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WinCC Runtime Licence Expired

'BSOD takes on a whole new meaning.'


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The saga of the Stuxnet worm continues to unravel and evolve. Now they're saying it's the most advanced worm in the world of worms. Most likely this means programmers and geeks should be in awe.

Stuxnet is today believed to have had a specific target - specific in that it wanted to attack a single computer constellation in a specific geophysical location. Wow. All that worming for a single attack?

But Stuxnet is built to attack systems that have customised programmable logic controllers with unique code on each. Someone somewhere was an insider.

And the people studying Stuxnet can't see what the worm is supposed to do once it finds its way home - precisely for the above reason.

The growing consensus today is that Stuxnet is the product of an extremely sophisticated team of programmers - the kind of thing the NSA or Mossad might dream up.

One of the reasons it's revered is it uses four zero day exploits - and for those unfamiliar with the term: a zero day exploit is a way to hack a system that the vendors aren't aware of. One zero day exploit can be a sensation - but four? All at once? Attacking the same platform?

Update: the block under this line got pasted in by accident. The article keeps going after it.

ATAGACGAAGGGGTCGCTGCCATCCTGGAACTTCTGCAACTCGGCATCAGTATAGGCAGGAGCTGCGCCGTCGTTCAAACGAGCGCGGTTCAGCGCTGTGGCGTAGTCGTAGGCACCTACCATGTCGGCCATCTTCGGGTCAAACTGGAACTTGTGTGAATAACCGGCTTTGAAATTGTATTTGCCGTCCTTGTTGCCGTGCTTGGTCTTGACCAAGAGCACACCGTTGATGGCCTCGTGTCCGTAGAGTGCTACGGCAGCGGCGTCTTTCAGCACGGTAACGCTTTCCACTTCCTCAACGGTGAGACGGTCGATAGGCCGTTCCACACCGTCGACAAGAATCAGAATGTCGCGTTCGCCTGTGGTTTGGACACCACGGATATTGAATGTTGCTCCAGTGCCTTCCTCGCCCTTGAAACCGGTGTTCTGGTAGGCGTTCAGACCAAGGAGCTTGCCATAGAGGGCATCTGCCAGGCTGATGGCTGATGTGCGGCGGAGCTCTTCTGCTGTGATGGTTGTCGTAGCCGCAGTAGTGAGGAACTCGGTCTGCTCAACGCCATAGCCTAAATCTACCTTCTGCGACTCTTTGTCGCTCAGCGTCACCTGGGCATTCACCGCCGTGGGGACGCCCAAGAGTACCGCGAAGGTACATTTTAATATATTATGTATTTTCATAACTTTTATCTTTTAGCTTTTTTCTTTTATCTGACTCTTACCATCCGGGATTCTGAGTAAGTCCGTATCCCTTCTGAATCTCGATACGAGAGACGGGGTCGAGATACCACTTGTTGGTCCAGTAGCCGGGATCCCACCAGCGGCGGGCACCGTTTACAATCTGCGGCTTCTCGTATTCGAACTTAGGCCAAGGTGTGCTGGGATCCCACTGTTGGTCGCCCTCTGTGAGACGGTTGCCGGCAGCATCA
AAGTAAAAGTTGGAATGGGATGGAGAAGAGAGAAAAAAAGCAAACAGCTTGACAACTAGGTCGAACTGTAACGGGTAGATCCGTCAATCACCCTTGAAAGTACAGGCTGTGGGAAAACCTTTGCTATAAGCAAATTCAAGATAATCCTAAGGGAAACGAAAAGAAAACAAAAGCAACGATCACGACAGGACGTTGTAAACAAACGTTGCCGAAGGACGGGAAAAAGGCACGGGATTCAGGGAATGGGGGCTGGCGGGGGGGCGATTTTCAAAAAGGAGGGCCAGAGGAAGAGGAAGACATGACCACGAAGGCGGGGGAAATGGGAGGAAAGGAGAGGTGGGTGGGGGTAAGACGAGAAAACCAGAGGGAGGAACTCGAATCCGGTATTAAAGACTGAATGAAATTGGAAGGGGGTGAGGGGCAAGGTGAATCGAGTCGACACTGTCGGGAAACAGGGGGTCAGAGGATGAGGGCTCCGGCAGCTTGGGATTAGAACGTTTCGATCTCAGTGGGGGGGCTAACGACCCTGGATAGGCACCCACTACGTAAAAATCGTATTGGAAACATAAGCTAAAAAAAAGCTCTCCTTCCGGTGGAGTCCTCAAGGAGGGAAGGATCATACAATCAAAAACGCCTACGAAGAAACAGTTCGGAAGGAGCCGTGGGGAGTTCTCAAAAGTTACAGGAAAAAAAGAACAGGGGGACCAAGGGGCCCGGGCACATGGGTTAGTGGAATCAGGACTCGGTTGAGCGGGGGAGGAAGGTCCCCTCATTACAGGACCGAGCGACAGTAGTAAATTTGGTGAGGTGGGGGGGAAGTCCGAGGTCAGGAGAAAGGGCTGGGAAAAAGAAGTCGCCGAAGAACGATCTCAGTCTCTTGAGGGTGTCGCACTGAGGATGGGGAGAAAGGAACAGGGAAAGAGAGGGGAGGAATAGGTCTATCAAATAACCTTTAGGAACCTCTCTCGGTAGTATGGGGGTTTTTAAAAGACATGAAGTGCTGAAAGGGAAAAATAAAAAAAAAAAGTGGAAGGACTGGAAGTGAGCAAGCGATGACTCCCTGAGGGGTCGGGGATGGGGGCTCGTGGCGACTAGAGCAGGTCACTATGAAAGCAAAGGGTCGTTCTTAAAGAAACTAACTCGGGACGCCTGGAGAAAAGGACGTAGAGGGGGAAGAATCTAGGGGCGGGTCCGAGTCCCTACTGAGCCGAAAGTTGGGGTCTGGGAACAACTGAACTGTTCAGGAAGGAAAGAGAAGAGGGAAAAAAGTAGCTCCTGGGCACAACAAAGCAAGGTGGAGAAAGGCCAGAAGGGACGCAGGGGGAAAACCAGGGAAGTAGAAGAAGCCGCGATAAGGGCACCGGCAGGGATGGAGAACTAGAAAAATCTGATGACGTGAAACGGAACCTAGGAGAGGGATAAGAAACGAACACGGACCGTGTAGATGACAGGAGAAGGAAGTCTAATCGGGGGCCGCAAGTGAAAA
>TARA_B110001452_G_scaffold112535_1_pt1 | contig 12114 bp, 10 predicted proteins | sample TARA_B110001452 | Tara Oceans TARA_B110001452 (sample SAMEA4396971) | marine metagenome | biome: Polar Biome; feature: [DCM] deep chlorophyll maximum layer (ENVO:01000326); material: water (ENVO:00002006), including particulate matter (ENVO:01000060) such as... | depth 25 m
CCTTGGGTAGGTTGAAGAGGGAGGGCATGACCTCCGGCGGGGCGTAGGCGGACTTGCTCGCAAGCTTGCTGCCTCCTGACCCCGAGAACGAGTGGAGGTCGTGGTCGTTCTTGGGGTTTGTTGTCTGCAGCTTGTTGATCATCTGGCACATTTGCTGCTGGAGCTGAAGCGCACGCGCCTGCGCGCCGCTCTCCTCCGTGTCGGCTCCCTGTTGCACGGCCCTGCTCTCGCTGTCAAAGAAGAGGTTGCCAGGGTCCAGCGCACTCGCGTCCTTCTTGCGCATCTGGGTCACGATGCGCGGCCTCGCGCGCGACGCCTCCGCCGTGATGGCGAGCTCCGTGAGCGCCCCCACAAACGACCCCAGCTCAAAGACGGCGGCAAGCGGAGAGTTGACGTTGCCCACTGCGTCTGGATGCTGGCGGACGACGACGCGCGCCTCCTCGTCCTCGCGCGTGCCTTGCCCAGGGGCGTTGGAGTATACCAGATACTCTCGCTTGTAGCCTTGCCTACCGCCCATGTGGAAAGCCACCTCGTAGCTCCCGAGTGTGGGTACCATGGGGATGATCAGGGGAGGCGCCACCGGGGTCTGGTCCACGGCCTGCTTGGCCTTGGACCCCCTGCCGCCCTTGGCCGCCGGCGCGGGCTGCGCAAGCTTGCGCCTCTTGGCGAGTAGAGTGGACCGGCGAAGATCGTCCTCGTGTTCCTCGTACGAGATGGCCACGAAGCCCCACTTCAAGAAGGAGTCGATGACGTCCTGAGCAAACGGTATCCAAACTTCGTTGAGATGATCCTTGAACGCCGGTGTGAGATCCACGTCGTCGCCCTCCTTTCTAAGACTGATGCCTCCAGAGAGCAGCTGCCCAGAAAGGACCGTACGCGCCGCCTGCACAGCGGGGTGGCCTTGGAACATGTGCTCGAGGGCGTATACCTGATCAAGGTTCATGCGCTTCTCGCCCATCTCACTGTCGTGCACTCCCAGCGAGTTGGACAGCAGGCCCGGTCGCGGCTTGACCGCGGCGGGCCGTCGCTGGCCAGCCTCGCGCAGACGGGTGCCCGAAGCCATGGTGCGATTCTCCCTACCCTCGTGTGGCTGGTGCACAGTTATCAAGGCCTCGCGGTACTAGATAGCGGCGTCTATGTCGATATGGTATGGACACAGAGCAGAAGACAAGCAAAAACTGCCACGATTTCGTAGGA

Not that it's mentioned very often but think a bit - what platform can reasonably be expected to be so hopeless that four such exploits can be found all at once?

You guessed it.



The concerned netizen might first heave a sigh of relief that the above computer screen from somewhere in Iran (the presumed target of Stuxnet) might mean the Iranian nuclear threat is mostly a joke.

The intelligent and concerned netizen might instead realise that such a wobbly system can just as easily lead to an accident and terrible consequences for people everywhere.

The casual bystander might think Iranians are idiots because they're using Windows in mission critical systems.

The better read casual bystander might have read that these SCADA systems, manufactured by Siemens, are written specifically for Windows (and only Windows) and that they are protected by a password that's 'baked in' and cannot be changed.

The mild-mannered non-Windows user might be wondering when the woes of Windows are no longer the concern of the planet and its netizens at large.

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